Giant asset manager Baillie Gifford is looking to capitalise on the growing use of technology and virtual interaction which it hopes will boost client numbers and allow it to reach younger investors.
James Budden, director of marketing and distribution at Baillie Gifford, told FTAdviser that interactive tools — such as webinars and video conferencing sites — were now “front and centre” of Baillie Gifford’s marketing communications plan and would expand the fund house’s reach.
He said: “We at Baillie Gifford believe that we will now be able to reach bigger audiences and more easily than before through these digital platforms.
“We are committed to a long-term strategy to develop our engagement with the evolving adviser marketplace and with the direct consumer.”
Mr Budden said while the number of advisers was “growing again”, the number of direct consumers involved in the investment marketplace was “getting younger at last”.
He added: “For years the hobbyist or private investor was tagged as circa 60 years old plus.
“Investment platforms now tell us that the average demographic is heading south especially among new clients who are not traders, but investors spurred on by Sipps and pension reforms. The millennial is becoming middle aged.”
Baillie Gifford also hopes to grow its market share by converting investors to closed-ended investment vehicles through strong performance and their ability to invest in private companies.
The fund house is the largest provider of investment trusts in the UK and is manager of the sector’s flagship Scottish Mortgage trust, one of Scotland’s biggest listed companies.
Mr Budden said: “We live in hope that we can convert investors to the closed-ended faith primarily on the twin plinths of performance and private companies.
“The former is a constant in that across most sectors trusts outperform funds while the latter has the potential to be a game changer.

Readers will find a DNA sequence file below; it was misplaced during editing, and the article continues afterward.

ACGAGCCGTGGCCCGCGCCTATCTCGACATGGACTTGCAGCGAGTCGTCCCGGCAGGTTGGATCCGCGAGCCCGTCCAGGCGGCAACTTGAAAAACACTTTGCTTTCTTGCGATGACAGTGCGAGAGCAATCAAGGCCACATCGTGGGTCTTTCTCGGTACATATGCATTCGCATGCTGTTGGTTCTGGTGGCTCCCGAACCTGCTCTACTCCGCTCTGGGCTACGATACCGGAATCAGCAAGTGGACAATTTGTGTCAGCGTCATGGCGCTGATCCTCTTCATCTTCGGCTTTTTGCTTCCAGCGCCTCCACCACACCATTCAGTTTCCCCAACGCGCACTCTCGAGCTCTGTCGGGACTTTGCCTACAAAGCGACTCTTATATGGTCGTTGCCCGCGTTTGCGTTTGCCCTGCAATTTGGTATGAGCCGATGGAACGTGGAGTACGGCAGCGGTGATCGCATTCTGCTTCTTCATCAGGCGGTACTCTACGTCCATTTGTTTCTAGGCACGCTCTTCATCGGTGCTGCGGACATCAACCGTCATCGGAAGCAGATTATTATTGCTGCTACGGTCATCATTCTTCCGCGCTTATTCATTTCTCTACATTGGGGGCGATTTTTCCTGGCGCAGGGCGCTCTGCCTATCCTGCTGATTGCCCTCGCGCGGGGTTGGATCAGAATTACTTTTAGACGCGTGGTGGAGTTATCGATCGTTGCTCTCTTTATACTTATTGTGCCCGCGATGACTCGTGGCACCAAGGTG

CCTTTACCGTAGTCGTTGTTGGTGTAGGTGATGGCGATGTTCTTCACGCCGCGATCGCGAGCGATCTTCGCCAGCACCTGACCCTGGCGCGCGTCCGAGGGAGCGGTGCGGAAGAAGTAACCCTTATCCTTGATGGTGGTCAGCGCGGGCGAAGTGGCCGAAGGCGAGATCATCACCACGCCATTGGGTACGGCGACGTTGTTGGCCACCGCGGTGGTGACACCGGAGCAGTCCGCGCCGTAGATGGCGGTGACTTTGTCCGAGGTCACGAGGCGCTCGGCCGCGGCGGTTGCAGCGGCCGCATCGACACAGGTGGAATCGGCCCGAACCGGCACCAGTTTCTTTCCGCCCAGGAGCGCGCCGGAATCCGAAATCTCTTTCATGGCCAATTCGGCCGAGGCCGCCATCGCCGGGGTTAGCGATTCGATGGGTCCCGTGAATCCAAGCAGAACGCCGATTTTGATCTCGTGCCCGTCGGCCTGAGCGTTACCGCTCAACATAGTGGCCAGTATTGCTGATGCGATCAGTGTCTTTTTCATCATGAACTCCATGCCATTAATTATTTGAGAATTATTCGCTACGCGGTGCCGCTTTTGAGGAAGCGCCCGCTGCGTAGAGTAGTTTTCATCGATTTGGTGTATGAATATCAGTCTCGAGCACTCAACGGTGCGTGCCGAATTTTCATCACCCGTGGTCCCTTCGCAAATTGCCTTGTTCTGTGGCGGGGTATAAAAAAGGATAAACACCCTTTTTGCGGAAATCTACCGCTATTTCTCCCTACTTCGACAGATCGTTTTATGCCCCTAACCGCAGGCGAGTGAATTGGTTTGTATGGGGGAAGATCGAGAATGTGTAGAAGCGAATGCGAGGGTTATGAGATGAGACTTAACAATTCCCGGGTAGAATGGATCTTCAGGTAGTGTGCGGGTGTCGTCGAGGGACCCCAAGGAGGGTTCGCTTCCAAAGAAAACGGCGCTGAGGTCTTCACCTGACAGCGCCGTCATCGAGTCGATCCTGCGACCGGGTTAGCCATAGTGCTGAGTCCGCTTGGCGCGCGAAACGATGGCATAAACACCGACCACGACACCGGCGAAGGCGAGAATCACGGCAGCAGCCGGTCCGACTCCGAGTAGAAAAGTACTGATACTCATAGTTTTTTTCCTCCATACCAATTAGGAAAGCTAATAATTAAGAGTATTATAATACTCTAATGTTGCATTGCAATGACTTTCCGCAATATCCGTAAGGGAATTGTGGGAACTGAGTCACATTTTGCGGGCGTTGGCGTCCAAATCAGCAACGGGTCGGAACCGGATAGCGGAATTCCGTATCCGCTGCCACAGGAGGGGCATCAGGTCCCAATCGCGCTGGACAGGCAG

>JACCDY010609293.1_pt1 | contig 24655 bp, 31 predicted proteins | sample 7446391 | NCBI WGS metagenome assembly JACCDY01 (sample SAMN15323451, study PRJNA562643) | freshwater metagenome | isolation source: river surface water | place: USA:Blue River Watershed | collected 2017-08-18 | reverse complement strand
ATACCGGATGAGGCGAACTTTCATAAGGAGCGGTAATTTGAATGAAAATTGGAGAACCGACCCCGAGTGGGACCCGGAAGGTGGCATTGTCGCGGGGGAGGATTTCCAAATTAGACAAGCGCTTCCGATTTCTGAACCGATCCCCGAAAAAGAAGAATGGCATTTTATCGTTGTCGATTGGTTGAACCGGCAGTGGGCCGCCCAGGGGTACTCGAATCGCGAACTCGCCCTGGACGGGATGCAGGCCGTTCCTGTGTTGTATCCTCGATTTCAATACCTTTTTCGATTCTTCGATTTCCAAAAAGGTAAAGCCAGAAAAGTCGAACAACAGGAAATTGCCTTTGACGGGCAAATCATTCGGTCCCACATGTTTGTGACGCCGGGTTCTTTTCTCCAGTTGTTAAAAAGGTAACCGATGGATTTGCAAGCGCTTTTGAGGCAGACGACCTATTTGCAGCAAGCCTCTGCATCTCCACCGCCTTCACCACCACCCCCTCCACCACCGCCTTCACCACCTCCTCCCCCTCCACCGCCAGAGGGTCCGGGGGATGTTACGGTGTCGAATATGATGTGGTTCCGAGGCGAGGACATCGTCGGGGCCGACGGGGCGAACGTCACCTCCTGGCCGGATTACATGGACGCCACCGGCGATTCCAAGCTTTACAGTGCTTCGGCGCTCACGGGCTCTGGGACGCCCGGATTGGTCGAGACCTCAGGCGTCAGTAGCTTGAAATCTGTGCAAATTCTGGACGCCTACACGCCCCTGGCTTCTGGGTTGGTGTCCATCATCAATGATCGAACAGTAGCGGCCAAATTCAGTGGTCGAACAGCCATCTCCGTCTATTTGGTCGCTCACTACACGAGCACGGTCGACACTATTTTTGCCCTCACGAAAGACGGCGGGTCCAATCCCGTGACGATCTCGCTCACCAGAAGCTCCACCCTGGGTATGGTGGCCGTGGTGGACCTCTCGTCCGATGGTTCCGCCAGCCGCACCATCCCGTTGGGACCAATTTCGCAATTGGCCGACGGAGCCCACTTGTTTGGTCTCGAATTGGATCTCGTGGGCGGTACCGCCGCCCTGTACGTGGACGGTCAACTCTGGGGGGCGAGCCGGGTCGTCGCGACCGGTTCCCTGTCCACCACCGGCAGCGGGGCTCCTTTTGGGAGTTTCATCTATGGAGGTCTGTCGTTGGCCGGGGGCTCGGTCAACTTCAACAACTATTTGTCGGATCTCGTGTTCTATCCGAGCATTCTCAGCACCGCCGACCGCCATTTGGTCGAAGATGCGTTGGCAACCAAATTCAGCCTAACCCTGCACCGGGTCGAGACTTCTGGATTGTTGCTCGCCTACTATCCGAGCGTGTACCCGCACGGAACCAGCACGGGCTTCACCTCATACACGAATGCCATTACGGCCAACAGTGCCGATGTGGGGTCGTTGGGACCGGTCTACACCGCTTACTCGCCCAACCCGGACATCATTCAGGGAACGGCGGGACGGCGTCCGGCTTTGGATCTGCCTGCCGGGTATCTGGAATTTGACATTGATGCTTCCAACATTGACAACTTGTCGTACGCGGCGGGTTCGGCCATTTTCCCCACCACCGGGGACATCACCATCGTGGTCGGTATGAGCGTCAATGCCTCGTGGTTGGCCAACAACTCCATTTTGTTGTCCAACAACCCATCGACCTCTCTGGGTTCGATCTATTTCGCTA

“Companies remain private much longer these days and investment trusts are structured to eat starter and main course, before having to share pudding with their open-ended cousins.”
The Scottish Mortgage trust has done well from investing in private companies before they list on the public exchange.
It invested in Alibaba in 2012 as a private business when the company had a £45bn price tag. By the time Alibaba listed in 2014, it was worth £158bn.
Other well-known, private companies in the portfolio include Spotify and TikTok.
Mr Budden added: “ will be forever more synonymous with the Covid pandemic and the terrible damage it has caused in human terms. In a business sense the advent of the virus appears to have accelerated changes which were occurring already.
“For the most part, Baillie Gifford’s portfolios have been well positioned for the new normal. Traditionally our active growth approach would have been expected to stall during a time of crisis.
“This has not been the case through lockdown and tiers whose effects have amplified the power and scope of the digital economy at the expense of the physical.”